There several reasons why the benefit of pneumatic compression devices in the hospital setting may not extrapolate to benefit in the outpatient setting. First, the level of mobility is necessarily less in the hospital than in the outpatient setting, indicating a different risk for DVT. Also, the use of pneumatic compression devices in the hospital can be more highly controlled and monitored. In the outpatient setting, questions about the degree of compliance with the devices, including the ability to correctly use them in the absence of professional supervision are considerations. No comparative studies were identified on compliance with pneumatic compression devices in the outpatient setting.
A 2006 case series by Giannoni and colleagues in Italy included both inpatient and outpatient DVT prophylaxis with pneumatic compression devices and anticoagulants. (9) The study included 34 patients who underwent total knee replacement (4 patients had bilateral replacements). All patients used a pneumatic compression device (A-V Impulse foot pump system) for 15 days. The mean hospital stay was 7 days, and the range was 5 to 12 days. The compression devices were worn for an average of 14 hours per day (range 8 to 18 hours). Patients were also treated with LMWH, beginning after surgery and continuing until the operated leg was completely weight bearing (15-30 days). Ultrasonography detected DVTs in 3 of 34 (8.8%) patients; all were distal DVTs. One symptomatic DVT developed on the fourth post-operative day, and there were 2 subclinical DVTs detected at the routine 1 month ultrasonography examination. This study did not include a comparison group of patients who did not use a pneumatic compression device. In addition, given the range of length of hospital stay, some patients received their entire course of prophylactic treatment as inpatients. Compliance with pneumatic compression devices was not reported.
Patients with a contraindication to prophylaxis with pharmaceutical agents
Patients with contraindications to anticoagulants need to be treated with non-pharmacologic measures. The ideal study design for this question would be an RCT comparing prophylaxis with pneumatic compression devices alone in the outpatient setting to no prophylaxis or to alternative methods of prophylaxis.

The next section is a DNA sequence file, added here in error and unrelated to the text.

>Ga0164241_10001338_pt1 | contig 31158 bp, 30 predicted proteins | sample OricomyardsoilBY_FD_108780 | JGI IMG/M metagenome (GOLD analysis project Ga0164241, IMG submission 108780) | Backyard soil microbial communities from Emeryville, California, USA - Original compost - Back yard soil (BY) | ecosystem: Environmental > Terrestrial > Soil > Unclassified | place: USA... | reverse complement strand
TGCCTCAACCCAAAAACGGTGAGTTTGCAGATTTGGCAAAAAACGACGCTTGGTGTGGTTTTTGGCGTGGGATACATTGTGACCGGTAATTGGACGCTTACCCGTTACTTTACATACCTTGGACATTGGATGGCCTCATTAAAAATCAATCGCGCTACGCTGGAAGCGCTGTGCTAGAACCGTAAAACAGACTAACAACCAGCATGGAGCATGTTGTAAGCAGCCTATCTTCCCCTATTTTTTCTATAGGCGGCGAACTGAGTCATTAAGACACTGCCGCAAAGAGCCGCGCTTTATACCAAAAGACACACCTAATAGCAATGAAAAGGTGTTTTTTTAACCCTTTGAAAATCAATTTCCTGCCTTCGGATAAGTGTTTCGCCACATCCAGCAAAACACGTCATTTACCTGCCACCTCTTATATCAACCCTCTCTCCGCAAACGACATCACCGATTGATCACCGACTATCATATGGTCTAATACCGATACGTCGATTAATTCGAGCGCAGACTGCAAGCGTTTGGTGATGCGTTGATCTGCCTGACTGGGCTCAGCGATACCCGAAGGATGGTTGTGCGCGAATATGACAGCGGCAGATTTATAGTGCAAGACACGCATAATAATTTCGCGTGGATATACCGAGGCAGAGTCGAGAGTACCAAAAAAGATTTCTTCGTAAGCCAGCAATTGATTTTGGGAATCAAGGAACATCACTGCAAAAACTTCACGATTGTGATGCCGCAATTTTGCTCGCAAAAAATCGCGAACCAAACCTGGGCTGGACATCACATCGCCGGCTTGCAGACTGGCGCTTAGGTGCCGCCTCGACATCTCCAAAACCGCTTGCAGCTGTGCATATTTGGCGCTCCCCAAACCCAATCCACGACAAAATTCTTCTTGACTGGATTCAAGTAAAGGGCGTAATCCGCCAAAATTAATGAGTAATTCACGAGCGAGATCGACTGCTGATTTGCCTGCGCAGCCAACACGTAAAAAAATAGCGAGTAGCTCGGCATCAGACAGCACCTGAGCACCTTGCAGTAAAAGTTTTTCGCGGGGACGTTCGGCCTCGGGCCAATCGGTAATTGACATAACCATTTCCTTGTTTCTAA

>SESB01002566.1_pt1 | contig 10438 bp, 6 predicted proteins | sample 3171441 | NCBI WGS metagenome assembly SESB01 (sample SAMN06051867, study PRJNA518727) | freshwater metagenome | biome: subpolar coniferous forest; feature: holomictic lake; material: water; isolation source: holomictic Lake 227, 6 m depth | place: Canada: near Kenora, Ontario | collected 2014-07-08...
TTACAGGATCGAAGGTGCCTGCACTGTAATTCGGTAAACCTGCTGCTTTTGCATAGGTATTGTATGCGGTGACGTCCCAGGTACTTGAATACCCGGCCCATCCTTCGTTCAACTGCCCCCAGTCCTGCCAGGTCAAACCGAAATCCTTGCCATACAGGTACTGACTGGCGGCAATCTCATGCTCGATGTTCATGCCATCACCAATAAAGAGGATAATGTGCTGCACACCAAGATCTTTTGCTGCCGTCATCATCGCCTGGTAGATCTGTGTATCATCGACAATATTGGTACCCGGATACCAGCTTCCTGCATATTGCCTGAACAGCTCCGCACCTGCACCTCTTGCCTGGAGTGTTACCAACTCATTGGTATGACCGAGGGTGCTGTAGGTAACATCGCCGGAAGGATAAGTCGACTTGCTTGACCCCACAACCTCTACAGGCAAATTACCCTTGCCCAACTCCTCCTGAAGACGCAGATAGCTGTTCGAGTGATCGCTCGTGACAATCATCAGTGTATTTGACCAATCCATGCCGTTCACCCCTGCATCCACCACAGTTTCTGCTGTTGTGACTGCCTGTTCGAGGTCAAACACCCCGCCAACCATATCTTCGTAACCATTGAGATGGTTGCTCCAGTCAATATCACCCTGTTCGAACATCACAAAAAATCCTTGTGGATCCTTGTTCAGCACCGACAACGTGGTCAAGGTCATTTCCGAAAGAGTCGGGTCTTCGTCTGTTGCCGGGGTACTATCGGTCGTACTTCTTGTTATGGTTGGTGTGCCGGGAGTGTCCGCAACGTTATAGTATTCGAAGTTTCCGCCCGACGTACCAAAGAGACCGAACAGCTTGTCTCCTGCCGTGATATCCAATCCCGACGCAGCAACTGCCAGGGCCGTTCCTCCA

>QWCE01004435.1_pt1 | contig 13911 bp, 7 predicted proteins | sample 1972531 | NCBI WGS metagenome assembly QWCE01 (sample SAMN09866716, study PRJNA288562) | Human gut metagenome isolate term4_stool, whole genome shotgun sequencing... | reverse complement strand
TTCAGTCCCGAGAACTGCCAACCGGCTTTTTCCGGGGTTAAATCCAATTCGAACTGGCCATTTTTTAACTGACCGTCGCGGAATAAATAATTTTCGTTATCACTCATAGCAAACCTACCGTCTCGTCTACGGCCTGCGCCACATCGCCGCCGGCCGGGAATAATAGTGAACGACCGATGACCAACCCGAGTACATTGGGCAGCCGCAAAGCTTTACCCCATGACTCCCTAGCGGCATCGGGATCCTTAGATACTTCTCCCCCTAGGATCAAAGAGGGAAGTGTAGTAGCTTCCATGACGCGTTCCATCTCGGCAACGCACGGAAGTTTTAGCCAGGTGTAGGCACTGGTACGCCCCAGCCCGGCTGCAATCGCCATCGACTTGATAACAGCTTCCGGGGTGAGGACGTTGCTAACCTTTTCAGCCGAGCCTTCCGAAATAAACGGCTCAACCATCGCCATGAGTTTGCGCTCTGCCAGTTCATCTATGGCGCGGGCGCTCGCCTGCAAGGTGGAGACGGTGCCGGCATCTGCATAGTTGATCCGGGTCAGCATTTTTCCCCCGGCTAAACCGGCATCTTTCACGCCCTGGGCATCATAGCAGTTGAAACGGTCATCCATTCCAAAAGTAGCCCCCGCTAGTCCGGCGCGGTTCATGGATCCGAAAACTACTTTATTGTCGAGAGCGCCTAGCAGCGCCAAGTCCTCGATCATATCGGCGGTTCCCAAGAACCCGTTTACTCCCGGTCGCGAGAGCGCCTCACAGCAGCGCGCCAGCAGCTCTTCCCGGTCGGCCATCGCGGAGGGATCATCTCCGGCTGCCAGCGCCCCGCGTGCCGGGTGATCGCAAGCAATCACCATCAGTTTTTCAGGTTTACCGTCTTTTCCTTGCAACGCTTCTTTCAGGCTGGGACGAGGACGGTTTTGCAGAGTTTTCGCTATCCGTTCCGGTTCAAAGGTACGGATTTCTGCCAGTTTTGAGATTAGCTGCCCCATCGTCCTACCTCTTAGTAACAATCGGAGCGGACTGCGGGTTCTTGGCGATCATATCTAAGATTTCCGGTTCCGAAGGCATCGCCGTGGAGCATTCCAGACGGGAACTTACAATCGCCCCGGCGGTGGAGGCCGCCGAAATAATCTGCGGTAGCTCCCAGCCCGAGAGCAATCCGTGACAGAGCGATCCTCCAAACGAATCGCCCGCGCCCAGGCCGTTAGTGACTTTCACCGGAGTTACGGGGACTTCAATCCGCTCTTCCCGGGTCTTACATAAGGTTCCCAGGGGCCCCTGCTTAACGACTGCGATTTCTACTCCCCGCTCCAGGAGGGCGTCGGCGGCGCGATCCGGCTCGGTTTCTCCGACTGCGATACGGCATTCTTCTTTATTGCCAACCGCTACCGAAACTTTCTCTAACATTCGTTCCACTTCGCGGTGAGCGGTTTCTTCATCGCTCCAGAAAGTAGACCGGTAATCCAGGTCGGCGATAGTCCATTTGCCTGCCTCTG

Randomized controlled trials
No RCTs with the above design were identified. However, one recent RCT provided data that might be useful for answering the question of whether outpatient use of pneumatic compression devices are beneficial in the absence of outpatient anticoagulant use.
The study, reported in 2 publications, one in 2010 and the other in 2011, was conducted at multiple centers in the United States and included 395 patients undergoing total hip replacement. (10, 11) Individuals with a previous history of thrombosis, known coagulation disorder, solid malignant tumor, peptic ulcer disease or mental disorder were excluded. Patients were randomized to 10 days of DVT prophylaxis using either low-molecular-weight heparin (LMWH) or a mobile pneumatic compression device (ActiveCare+SFT). Treatment continued for 10 days after surgery in both groups; patients received a variable portion of their treatment after hospital discharge. Patients in the compression device group could also receive aspirin if recommended by their doctor. Patients were examined with bilateral duplex ultrasound on days 10-12 following surgery. The mean length of hospital stay was 3.2 days in both groups. Length of hospital stay ranged from 2 days to 10 days; thus, patients had between 0 days and 8 days of outpatient use of their assigned method of prophylaxis. According to ultrasound findings, 8 of 196 (4.1%) in the pneumatic compression group and 8 of 190 (4.2%) in the LMWH group had a DVT. In addition, 2 pulmonary emboli were detected in each group. The incidence of venous thromboembolic events did not differ significantly between groups. However, the rate of major bleeding was significantly higher in the LMWH group. A total of 11 (6%) of patients in the LMWH group had a major bleeding event compared to no patients in the pneumatic compression group (p=0.0004). Rates of minor bleeding were similar in the 2 groups; 78 (40%) in the LMWH group and 74 (37%) in the pneumatic compression group. In addition, compliance with the mobile compression devices was monitored using internal timers in the device. According to these data, patients used the device for a mean of 11 days (range 1 to 15 days) and for a mean of 20 hours per day. Mean use of the device was 83% of possible usable time. Findings on compliance were not reported separately for inpatient and outpatient use of the devices.